• At first level the wizard is strictly but only slightly superior to a fighter out of combat; they get the same sized stat array, and the same number of skills, but the wizard gets cantrips and can use levelled spells but are unlikely to have some to spare.
  • Out of combat the gap only increases with level as the wizard gets more and higher levelled spells and hence more flexibility
  • At first level the fighter is much stronger than the wizard in combat. Much tougher, much harder hitting, and just as mobile
  • A high level wizard has more mobility, can use low level spells for defence, and has better combat spells. The fighter is doing single target hit point damage. The wizard scales better at combat.
  • Therefore there will be some level at which the wizard catches the fighter in terms of combat ability
    • Personal observational experience says probably by level 7, certainly by level 9 (OK, so this one is just personal observation)
  • By D&D Beyond statistics 90% of games end by level 10 - which is only slightly after the endgame kicks in.
  • (On preview): The magic items in by the book 5e are if anything weighted against the fighter in 5e; an AC 26 fighter would RAW require a +3 Shield (Very Rare) and +3 Plate Armour (Legendary). Admittedly neither of these require attunement.
There are also some points about the fighter in specific:
  • The fighter gains less from their feat level at levels 4 and 8 than the wizard; the wizard also advances their spellcasting. (Suggested fix: Fighters, Barbarians, and Rogues (and probably Monks) get a free trained skill every time they get a feat)
  • The fighter level 9 ability (Indomitable) for a 1/day reroll is just very weak. And, worse, it's weak at a point when the fighter is already falling behind and needs something good. (Suggested Fix: Advantage on all saving throws - to bring back the classic fighter being spell resistant and to compete with the paladin and later monks)
  • The fighter's class abilities from levels 12-19 are a complete blasted wasteland of repeats of abilities and options that simply weren't good enough for them to pick at lower levels.
    • There are a few fighter builds where there's genuine synergy between two combat feats (Xbow expert/Sharpshooter and Polearm Master/Sentinel stop-and-flail come to mind) so the fourth feat/ASI is more valuable than it would have been earlier. Level 12 sometimes avoids this problem for fighters; level 14 doesn't.
    • Suggested fix: Fighters get an extra subclass in Tier 3 and 4 to represent how they go beyond normal limits. Or cap the game at level 11.
 

EzekielRaiden

Follower of the Way
I'd say in this case it was excellent logic, for his game.
I'm not seeing a problem in my games either, so AFAICT that means there's no problem in my games.
The problem is that there is no "for my game." It is "because it isn't a problem in my game, no fix should ever be allowed for anyone else's game."

Because that's what's actually going on here. "I got mine, so it doesn't matter you didn't get yours." There are fixes for this problem which do not make undue burdens for people who don't see a problem...like the one proposed in this thread. Arguments otherwise have been, consistently, in bad faith and bad logic.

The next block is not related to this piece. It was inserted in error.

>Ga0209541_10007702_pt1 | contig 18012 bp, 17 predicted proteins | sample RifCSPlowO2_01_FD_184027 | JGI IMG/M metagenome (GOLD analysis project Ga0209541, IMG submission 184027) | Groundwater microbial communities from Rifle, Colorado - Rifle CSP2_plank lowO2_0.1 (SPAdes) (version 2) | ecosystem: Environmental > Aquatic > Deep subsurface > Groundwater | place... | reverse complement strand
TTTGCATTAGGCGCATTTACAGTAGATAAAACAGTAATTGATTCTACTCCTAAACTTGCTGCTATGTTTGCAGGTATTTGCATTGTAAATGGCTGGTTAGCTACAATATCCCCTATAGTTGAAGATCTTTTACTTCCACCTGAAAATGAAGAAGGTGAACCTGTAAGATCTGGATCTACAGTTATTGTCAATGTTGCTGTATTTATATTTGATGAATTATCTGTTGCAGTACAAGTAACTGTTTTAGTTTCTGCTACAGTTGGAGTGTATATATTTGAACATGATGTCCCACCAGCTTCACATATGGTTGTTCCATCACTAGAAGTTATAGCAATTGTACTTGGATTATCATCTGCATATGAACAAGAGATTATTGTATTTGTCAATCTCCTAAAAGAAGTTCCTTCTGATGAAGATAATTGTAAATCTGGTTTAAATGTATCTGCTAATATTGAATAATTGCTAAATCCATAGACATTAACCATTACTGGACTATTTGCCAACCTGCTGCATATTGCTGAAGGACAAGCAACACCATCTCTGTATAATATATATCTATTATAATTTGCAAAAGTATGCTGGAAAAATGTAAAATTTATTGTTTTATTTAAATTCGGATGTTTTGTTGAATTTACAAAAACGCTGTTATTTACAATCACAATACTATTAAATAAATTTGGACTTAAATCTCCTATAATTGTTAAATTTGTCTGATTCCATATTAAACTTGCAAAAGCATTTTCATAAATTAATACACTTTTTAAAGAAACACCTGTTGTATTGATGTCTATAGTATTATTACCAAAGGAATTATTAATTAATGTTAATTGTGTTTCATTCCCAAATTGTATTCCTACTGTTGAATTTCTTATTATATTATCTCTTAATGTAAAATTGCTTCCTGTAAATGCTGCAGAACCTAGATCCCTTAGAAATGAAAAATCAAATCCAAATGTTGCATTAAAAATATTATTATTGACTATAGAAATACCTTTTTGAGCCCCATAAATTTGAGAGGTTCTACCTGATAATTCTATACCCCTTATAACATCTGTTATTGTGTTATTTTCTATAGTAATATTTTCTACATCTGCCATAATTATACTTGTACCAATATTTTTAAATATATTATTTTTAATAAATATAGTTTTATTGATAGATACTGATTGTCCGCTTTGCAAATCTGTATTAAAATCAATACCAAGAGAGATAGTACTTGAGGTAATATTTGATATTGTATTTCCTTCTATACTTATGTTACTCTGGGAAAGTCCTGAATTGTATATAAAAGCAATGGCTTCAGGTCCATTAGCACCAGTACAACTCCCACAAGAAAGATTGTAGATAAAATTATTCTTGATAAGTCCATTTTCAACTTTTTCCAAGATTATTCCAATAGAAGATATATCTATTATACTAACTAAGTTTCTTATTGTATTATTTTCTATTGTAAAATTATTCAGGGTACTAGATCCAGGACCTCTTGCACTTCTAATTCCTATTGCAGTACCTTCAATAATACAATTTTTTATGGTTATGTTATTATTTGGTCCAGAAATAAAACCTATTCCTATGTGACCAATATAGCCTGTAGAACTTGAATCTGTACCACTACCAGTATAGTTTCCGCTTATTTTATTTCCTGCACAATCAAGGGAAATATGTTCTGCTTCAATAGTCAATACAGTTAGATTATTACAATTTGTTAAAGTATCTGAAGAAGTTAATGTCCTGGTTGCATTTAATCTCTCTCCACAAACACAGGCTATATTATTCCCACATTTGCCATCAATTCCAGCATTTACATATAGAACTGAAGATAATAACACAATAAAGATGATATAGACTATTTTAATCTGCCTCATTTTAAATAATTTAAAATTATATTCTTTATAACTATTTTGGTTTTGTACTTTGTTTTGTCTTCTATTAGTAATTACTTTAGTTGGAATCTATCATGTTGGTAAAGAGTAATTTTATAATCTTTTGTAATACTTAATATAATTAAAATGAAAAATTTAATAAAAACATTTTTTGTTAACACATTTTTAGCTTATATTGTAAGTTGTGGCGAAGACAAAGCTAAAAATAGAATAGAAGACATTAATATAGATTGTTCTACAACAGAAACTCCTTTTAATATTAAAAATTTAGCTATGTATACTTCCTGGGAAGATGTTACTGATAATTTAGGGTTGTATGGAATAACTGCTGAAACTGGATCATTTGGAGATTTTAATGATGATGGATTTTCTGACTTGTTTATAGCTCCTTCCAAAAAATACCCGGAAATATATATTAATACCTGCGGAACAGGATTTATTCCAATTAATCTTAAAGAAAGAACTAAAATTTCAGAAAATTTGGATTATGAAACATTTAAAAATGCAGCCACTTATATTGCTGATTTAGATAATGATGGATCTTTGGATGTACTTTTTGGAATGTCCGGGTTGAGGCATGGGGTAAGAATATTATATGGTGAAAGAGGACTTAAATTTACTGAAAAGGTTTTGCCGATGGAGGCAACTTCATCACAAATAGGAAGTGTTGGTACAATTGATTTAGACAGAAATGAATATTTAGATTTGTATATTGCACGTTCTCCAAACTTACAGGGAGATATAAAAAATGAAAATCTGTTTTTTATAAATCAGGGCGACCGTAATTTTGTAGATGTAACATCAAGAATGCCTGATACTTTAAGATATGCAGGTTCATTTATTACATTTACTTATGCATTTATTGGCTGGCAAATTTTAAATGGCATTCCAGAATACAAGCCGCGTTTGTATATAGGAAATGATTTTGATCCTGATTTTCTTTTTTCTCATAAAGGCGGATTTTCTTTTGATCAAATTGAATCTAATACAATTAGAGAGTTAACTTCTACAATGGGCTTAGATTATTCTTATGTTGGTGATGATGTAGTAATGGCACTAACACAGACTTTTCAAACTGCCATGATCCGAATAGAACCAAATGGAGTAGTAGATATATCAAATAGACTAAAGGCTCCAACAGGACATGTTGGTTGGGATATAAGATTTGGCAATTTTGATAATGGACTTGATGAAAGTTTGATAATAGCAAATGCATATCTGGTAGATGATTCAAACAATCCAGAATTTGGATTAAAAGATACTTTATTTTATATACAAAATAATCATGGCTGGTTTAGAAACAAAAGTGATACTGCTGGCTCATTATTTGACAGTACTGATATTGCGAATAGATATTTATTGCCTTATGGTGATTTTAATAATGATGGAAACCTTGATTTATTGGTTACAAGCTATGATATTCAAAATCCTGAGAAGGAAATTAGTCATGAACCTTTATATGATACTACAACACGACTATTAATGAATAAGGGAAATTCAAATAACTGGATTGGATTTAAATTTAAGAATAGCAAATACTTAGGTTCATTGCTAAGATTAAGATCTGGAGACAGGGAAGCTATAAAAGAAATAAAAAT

So the bad logic is in fact exactly what's going on here. "I don't have a problem, therefore whatever problem you have shouldn't be fixed."
 

ECMO3

Hero
okay, following this logic, if a subclass should contain enough 'specialisation power' for a class specialised in another area to rival the specialist at their own specialty such as allowing a caster to be as proficient in martial abilities as a martial specialised class, it should mean that, all things being equal, a martial with a martial specialised subclass should be as good as having TWO martial classes in a single character, should it not?

Pretty close, yes. It should have enough specialization to match the generalist of a class focused on that. Not enough to macth a specialist who takes a subclass in that class to further dive in.

So other classes (I believ all of them) should have subclass options to near match a fighter in martial combat. They not have sublass options that would match an optimized fighter who chooses a subclass and further subclass options to strengthen his partial prowess.

I would disagree with the "two classes" metric, because the base non-martial does not start at 0 martial prowess.

If the basic Figher with no subclass is "100%" of a martial class -A Wizard with no subclass who maximizes strength and Constitution is I would say roughly at 20% of a fighter in martial combat. Less at high levels, more at low levels and this is the most extreme example. If taking a subclass like Bladesinger boosts that to 75% then logically a Fighter taking a martial subclass should boost it by the same 55% (to 155%). So not two martial classes but certainly substantially more than a baseline fighter. I think the options in Battlemaster and Echo Knight come pretty close to meeting that number. Rune Knight and Arcane Archer do too, although it is debatable if they are really martial subclasses. Other subclasses don't boost martial prowess that much, but then they are not really designed to play into the master of martial combat theme.